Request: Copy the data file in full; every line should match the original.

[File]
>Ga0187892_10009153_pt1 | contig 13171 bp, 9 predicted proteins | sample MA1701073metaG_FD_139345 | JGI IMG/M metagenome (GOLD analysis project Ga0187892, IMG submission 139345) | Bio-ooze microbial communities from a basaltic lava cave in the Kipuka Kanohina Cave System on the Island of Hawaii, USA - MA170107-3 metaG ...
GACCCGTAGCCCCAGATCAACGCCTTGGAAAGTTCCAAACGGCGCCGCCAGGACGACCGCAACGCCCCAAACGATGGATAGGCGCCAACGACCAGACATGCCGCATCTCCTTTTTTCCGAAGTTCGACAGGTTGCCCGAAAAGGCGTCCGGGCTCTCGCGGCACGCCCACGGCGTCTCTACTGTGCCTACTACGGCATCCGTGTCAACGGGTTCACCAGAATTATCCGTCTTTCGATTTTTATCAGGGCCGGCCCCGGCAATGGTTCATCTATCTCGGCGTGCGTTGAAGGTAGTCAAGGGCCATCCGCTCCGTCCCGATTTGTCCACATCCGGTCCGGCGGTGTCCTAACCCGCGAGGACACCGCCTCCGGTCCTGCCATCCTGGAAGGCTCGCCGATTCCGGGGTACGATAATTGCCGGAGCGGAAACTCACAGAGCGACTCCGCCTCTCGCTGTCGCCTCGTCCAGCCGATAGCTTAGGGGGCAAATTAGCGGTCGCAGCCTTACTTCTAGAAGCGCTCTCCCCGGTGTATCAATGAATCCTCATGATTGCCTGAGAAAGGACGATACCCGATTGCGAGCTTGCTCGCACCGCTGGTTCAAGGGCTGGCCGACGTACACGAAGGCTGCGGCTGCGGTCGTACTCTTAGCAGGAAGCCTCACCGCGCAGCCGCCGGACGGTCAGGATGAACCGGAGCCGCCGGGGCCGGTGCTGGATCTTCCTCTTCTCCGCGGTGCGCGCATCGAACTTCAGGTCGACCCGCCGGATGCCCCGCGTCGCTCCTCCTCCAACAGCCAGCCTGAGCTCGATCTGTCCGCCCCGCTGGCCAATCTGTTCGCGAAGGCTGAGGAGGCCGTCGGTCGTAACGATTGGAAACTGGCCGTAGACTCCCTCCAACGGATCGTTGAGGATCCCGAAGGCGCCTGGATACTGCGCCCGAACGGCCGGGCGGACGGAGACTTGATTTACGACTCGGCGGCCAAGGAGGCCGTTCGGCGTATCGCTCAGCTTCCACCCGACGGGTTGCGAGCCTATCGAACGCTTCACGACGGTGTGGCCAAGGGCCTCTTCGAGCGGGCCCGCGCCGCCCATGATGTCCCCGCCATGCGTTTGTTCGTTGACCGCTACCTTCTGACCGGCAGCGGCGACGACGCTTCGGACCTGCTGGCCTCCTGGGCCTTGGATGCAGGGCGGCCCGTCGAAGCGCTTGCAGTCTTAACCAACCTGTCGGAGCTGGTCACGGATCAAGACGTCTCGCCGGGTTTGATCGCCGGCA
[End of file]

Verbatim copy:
>Ga0187892_10009153_pt1 | contig 13171 bp, 9 predicted proteins | sample MA1701073metaG_FD_139345 | JGI IMG/M metagenome (GOLD analysis project Ga0187892, IMG submission 139345) | Bio-ooze microbial communities from a basaltic lava cave in the Kipuka Kanohina Cave System on the Island of Hawaii, USA - MA170107-3 metaG ...
GACCCGTAGCCCCAGATCAACGCCTTGGAAAGTTCCAAACGGCGCCGCCAGGACGACCGCAACGCCCCAAACGATGGATAGGCGCCAACGACCAGACATGCCGCATCTCCTTTTTTCCGAAGTTCGACAGGTTGCCCGAAAAGGCGTCCGGGCTCTCGCGGCACGCCCACGGCGTCTCTACTGTGCCTACTACGGCATCCGTGTCAACGGGTTCACCAGAATTATCCGTCTTTCGATTTTTATCAGGGCCGGCCCCGGCAATGGTTCATCTATCTCGGCGTGCGTTGAAGGTAGTCAAGGGCCATCCGCTCCGTCCCGATTTGTCCACATCCGGTCCGGCGGTGTCCTAACCCGCGAGGACACCGCCTCCGGTCCTGCCATCCTGGAAGGCTCGCCGATTCCGGGGTACGATAATTGCCGGAGCGGAAACTCACAGAGCGACTCCGCCTCTCGCTGTCGCCTCGTCCAGCCGATAGCTTAGGGGGCAAATTAGCGGTCGCAGCCTTACTTCTAGAAGCGCTCTCCCCGGTGTATCAATGAATCCTCATGATTGCCTGAGAAAGGACGATACCCGATTGCGAGCTTGCTCGCACCGCTGGTTCAAGGGCTGGCCGACGTACACGAAGGCTGCGGCTGCGGTCGTACTCTTAGCAGGAAGCCTCACCGCGCAGCCGCCGGACGGTCAGGATGAACCGGAGCCGCCGGGGCCGGTGCTGGATCTTCCTCTTCTCCGCGGTGCGCGCATCGAACTTCAGGTCGACCCGCCGGATGCCCCGCGTCGCTCCTCCTCCAACAGCCAGCCTGAGCTCGATCTGTCCGCCCCGCTGGCCAATCTGTTCGCGAAGGCTGAGGAGGCCGTCGGTCGTAACGATTGGAAACTGGCCGTAGACTCCCTCCAACGGATCGTTGAGGATCCCGAAGGCGCCTGGATACTGCGCCCGAACGGCCGGGCGGACGGAGACTTGATTTACGACTCGGCGGCCAAGGAGGCCGTTCGGCGTATCGCTCAGCTTCCACCCGACGGGTTGCGAGCCTATCGAACGCTTCACGACGGTGTGGCCAAGGGCCTCTTCGAGCGGGCCCGCGCCGCCCATGATGTCCCCGCCATGCGTTTGTTCGTTGACCGCTACCTTCTGACCGGCAGCGGCGACGACGCTTCGGACCTGCTGGCCTCCTGGGCCTTGGATGCAGGGCGGCCCGTCGAAGCGCTTGCAGTCTTAACCAACCTGTCGGAGCTGGTCACGGATCAAGACGTCTCGCCGGGTTTGATCGCCGGCA